Chief Executive Carrie Lam Cheng Yuet-ngor announced on June 15 that the SAR government had halted the legislative process of the Fugitive Offenders and Mutual Legal Assistance in Criminal Matters Legislation (Amendment) Bill 2019, but some radical groups went ahead with a premeditated siege of the Hong Kong Police Force headquarters and government offices in Wan Chai on Friday. They also blocked traffic in nearby streets and forced the SAR government complex to close down again; the Legislative Council (LegCo) remained paralyzed. Such illegal acts adversely affected, if not deprived, numerous Hong Kong residents of government services that day.
The opposition camp made five demands in the mass protest march on June 16: Withdraw the extradition law amendment bill; change the official assessment that some people rioted on June 12; release those arrested during the riot; set up an independent commission to look into accusations of excessive force by the police against protesters; and resignation of Carrie Lam. In an attempt to divide the special administrative region government, they only emphasized the first four demands and left Lam’s resignation out in the Friday siege. Anyone who knows anything about politics can see Lam’s resignation will certainly be brought up after the first four demands are met.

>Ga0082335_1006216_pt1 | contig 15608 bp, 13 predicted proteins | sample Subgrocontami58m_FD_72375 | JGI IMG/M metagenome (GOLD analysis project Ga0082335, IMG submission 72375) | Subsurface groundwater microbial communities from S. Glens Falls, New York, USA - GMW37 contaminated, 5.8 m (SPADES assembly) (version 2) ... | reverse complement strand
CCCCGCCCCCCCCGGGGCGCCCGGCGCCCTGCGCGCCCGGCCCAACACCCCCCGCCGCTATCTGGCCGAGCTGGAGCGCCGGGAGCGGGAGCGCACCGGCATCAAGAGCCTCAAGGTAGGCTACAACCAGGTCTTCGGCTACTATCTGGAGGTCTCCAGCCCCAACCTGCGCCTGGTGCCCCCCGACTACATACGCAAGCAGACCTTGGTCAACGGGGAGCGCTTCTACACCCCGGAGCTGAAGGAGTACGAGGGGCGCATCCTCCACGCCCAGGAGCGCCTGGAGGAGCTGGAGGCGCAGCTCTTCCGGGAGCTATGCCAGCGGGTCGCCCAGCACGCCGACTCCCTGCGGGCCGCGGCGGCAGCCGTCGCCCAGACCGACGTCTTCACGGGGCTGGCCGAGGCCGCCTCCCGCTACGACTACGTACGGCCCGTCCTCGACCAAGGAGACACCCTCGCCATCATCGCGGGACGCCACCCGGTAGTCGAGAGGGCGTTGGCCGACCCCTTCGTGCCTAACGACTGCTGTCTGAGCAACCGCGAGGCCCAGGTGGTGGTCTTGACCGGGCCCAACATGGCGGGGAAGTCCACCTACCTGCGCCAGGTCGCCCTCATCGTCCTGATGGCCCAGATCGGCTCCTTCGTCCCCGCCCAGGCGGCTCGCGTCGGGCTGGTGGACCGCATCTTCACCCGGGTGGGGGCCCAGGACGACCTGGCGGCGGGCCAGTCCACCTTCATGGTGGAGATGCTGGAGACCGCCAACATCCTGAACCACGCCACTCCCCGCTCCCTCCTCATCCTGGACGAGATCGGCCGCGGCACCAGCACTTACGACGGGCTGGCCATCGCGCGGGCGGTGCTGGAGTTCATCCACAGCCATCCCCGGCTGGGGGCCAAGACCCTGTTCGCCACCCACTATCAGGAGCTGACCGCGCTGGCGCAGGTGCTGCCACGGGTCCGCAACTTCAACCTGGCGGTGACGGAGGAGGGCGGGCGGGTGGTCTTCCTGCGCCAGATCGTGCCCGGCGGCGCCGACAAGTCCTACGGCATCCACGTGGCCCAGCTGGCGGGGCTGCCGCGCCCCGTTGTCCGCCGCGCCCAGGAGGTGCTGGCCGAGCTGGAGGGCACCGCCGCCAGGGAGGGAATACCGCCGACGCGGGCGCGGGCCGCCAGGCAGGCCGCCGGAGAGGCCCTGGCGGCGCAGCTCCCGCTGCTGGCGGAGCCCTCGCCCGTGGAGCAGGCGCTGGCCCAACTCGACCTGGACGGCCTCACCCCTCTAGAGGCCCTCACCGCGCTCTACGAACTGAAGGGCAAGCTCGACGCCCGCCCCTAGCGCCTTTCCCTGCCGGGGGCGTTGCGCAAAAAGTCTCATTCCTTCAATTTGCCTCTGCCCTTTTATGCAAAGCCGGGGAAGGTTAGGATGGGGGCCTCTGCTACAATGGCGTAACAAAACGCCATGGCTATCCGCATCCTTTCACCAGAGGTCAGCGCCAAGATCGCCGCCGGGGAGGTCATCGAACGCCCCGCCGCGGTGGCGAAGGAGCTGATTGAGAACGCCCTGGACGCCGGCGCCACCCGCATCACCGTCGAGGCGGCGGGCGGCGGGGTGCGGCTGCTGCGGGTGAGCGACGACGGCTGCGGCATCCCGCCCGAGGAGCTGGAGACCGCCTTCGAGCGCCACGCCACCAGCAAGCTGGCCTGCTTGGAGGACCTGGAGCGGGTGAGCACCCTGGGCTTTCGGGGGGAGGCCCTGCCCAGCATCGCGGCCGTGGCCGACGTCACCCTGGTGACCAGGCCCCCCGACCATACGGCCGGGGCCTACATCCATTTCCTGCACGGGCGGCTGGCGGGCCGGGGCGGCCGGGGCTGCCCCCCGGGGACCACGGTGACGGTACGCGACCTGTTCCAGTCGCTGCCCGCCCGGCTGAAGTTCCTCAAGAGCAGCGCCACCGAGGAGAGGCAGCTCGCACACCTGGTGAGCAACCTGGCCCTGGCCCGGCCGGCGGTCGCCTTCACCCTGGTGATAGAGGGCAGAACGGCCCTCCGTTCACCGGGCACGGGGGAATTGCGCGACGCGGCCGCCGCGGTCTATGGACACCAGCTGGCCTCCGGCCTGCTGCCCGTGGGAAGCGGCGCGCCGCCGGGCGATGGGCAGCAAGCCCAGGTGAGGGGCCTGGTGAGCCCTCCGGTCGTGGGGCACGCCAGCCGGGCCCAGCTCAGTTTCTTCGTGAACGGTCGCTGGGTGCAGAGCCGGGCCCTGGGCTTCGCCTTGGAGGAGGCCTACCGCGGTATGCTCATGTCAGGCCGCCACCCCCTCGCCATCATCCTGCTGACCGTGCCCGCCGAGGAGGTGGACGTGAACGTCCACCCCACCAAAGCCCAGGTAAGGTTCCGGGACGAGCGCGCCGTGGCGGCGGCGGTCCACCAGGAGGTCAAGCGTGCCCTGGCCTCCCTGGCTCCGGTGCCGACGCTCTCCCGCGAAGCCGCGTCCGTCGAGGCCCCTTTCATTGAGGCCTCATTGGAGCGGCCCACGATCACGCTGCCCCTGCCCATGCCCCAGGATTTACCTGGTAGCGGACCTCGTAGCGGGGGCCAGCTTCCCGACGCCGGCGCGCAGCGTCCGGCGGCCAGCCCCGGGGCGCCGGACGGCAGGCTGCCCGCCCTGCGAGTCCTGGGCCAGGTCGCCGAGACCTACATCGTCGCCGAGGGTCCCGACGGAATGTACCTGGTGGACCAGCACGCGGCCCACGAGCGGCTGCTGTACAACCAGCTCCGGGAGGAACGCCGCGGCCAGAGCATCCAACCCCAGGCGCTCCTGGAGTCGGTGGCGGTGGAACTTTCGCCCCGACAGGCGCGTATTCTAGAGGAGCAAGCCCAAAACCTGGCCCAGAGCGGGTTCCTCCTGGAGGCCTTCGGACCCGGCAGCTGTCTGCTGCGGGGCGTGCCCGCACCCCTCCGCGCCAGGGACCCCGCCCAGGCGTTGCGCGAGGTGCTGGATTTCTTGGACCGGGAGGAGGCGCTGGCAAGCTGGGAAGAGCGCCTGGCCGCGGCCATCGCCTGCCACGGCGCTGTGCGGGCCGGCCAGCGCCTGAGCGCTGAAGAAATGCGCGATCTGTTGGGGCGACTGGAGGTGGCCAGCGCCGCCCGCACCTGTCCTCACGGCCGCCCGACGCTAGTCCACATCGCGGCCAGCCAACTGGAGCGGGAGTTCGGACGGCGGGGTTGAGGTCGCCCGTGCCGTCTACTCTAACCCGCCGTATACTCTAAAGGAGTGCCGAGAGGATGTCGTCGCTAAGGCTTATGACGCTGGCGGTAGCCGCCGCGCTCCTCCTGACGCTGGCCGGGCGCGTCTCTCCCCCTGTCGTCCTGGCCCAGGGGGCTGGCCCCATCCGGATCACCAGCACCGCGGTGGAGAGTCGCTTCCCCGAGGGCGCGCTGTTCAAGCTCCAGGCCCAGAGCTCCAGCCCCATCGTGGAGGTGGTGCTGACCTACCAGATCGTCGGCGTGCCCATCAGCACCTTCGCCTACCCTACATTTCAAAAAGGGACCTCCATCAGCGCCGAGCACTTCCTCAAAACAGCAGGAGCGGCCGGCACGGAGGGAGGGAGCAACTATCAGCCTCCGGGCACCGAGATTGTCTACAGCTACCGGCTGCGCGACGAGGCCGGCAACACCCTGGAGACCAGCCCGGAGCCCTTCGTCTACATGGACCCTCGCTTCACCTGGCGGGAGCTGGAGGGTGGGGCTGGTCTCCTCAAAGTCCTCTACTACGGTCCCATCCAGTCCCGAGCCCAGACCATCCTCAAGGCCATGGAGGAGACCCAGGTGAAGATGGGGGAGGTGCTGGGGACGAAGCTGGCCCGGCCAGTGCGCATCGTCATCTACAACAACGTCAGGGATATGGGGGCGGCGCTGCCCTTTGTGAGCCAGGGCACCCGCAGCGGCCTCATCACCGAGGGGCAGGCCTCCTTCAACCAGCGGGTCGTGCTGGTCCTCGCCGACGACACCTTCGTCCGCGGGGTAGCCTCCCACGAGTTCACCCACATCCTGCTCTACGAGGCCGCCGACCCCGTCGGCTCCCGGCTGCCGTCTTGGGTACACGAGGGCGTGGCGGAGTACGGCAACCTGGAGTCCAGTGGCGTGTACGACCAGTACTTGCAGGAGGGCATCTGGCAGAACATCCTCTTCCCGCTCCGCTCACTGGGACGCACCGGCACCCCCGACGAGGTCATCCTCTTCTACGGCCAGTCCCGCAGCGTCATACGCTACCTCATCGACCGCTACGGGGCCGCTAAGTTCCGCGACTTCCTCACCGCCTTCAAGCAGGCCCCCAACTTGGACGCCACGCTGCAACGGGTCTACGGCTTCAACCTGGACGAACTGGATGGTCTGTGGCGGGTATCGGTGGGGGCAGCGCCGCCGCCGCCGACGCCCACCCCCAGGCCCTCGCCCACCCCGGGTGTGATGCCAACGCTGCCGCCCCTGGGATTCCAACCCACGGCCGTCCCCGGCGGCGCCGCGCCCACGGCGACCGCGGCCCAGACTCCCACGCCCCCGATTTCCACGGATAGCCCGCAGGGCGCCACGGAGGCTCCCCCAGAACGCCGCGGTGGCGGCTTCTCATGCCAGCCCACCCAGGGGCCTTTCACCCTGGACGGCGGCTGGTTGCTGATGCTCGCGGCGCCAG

There is no doubt that the SAR government is currently faced with the gravest challenges we have ever seen since the establishment of the Hong Kong SAR. The question is whether and how it can bring the situation back to normal sooner rather than later. However, the opposition cannot and will not stop obstructing or sabotaging the SAR government’s administration, because they need the anti-government platform to win as many seats as they can in the District Council elections this November and LegCo elections in September next year. On the other hand, the patriotic parties and organizations may have to keep a respectable distance from the government in their own District Council and LegCo election campaigns. Carrie Lam will have a lot of tough battles to fight during the rest of her current term in office. That said, the SAR government should restore order soon to ease the difficult situation of administrating Hong Kong.
In order to continue implementing “one country, two systems” while advancing with the times, the SAR government and pro-establishment camp must find out exactly what the young protesters are most frustrated by and angry about